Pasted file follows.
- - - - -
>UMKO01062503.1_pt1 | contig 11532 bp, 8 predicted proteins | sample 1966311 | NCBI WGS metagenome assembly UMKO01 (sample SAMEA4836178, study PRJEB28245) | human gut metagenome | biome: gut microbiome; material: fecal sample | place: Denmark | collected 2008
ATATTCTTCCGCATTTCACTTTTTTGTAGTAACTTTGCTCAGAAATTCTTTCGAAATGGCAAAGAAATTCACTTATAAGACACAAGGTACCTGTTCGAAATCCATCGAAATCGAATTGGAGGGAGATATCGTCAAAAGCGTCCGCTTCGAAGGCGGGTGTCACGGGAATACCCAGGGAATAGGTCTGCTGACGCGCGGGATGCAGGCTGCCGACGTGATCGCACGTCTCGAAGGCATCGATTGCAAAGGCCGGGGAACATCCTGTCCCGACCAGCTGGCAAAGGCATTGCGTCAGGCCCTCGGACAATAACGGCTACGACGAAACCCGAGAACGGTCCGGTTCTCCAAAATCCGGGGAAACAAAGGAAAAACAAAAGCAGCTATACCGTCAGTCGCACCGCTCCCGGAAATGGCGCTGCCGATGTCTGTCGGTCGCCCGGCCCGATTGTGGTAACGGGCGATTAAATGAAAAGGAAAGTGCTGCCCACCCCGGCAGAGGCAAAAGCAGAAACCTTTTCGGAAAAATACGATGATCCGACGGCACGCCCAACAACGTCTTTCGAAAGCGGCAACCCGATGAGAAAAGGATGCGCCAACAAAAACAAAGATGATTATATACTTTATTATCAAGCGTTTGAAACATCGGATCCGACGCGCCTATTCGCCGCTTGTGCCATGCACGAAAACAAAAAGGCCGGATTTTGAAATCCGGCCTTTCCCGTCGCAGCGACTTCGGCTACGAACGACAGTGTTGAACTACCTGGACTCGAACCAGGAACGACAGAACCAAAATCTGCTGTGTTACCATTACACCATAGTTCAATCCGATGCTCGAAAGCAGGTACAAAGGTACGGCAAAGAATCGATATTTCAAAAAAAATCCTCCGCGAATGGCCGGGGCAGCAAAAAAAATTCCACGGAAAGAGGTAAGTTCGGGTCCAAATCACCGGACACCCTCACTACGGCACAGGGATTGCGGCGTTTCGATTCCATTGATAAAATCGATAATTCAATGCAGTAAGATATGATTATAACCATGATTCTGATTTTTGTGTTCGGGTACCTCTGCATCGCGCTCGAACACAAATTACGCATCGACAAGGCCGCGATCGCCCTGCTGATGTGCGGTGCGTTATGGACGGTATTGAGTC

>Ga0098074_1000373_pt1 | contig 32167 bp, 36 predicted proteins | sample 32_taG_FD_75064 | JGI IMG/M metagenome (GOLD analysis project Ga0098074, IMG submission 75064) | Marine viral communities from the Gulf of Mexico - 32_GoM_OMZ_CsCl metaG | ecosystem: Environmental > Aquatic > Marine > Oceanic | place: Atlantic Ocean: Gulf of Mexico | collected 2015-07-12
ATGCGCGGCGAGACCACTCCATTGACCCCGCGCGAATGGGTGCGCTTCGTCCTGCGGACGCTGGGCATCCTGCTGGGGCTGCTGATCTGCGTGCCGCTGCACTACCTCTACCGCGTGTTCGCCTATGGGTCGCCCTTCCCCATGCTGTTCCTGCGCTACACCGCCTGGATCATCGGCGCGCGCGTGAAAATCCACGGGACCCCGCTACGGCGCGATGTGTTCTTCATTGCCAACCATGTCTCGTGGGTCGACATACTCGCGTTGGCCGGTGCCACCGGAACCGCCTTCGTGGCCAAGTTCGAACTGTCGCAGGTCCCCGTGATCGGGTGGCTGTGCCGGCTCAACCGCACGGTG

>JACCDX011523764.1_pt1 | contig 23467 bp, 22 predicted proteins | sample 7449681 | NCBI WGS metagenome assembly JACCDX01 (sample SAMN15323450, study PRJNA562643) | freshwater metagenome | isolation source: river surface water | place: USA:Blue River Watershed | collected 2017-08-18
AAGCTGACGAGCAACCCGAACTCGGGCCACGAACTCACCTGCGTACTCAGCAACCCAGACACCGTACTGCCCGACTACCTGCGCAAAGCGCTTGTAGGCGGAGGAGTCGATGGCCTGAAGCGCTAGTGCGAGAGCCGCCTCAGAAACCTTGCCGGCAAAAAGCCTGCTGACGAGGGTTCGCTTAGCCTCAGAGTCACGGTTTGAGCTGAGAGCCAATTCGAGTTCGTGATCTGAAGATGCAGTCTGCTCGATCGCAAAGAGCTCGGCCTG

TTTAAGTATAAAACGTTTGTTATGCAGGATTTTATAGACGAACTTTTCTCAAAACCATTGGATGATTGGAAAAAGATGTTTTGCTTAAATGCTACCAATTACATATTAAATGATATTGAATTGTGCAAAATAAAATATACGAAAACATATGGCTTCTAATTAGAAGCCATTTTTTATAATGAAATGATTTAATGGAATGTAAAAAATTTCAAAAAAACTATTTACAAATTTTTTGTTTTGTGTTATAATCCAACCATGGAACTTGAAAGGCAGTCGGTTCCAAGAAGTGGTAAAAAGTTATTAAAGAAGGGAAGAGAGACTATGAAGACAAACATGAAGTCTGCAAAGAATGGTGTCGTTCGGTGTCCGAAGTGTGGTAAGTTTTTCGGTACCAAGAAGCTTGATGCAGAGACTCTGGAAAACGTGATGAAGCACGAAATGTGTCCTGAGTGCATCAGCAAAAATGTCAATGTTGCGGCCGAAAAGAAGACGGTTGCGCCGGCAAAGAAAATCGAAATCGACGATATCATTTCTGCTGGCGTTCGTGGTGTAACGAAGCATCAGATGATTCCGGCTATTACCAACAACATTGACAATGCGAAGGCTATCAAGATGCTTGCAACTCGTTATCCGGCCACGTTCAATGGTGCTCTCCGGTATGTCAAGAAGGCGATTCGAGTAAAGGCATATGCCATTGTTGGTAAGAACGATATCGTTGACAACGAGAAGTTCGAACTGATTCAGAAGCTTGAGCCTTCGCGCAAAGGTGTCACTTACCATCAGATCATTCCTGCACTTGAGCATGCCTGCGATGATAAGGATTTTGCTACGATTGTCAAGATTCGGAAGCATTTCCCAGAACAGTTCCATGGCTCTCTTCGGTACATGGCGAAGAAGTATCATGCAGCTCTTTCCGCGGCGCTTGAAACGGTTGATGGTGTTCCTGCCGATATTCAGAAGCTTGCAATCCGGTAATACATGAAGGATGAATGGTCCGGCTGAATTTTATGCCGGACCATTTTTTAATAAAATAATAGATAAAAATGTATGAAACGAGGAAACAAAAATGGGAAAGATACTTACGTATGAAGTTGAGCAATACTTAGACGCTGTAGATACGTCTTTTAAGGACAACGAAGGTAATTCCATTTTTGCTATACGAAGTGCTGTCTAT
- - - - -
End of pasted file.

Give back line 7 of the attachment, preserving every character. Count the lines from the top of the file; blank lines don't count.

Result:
TTTAAGTATAAAACGTTTGTTATGCAGGATTTTATAGACGAACTTTTCTCAAAACCATTGGATGATTGGAAAAAGATGTTTTGCTTAAATGCTACCAATTACATATTAAATGATATTGAATTGTGCAAAATAAAATATACGAAAACATATGGCTTCTAATTAGAAGCCATTTTTTATAATGAAATGATTTAATGGAATGTAAAAAATTTCAAAAAAACTATTTACAAATTTTTTGTTTTGTGTTATAATCCAACCATGGAACTTGAAAGGCAGTCGGTTCCAAGAAGTGGTAAAAAGTTATTAAAGAAGGGAAGAGAGACTATGAAGACAAACATGAAGTCTGCAAAGAATGGTGTCGTTCGGTGTCCGAAGTGTGGTAAGTTTTTCGGTACCAAGAAGCTTGATGCAGAGACTCTGGAAAACGTGATGAAGCACGAAATGTGTCCTGAGTGCATCAGCAAAAATGTCAATGTTGCGGCCGAAAAGAAGACGGTTGCGCCGGCAAAGAAAATCGAAATCGACGATATCATTTCTGCTGGCGTTCGTGGTGTAACGAAGCATCAGATGATTCCGGCTATTACCAACAACATTGACAATGCGAAGGCTATCAAGATGCTTGCAACTCGTTATCCGGCCACGTTCAATGGTGCTCTCCGGTATGTCAAGAAGGCGATTCGAGTAAAGGCATATGCCATTGTTGGTAAGAACGATATCGTTGACAACGAGAAGTTCGAACTGATTCAGAAGCTTGAGCCTTCGCGCAAAGGTGTCACTTACCATCAGATCATTCCTGCACTTGAGCATGCCTGCGATGATAAGGATTTTGCTACGATTGTCAAGATTCGGAAGCATTTCCCAGAACAGTTCCATGGCTCTCTTCGGTACATGGCGAAGAAGTATCATGCAGCTCTTTCCGCGGCGCTTGAAACGGTTGATGGTGTTCCTGCCGATATTCAGAAGCTTGCAATCCGGTAATACATGAAGGATGAATGGTCCGGCTGAATTTTATGCCGGACCATTTTTTAATAAAATAATAGATAAAAATGTATGAAACGAGGAAACAAAAATGGGAAAGATACTTACGTATGAAGTTGAGCAATACTTAGACGCTGTAGATACGTCTTTTAAGGACAACGAAGGTAATTCCATTTTTGCTATACGAAGTGCTGTCTAT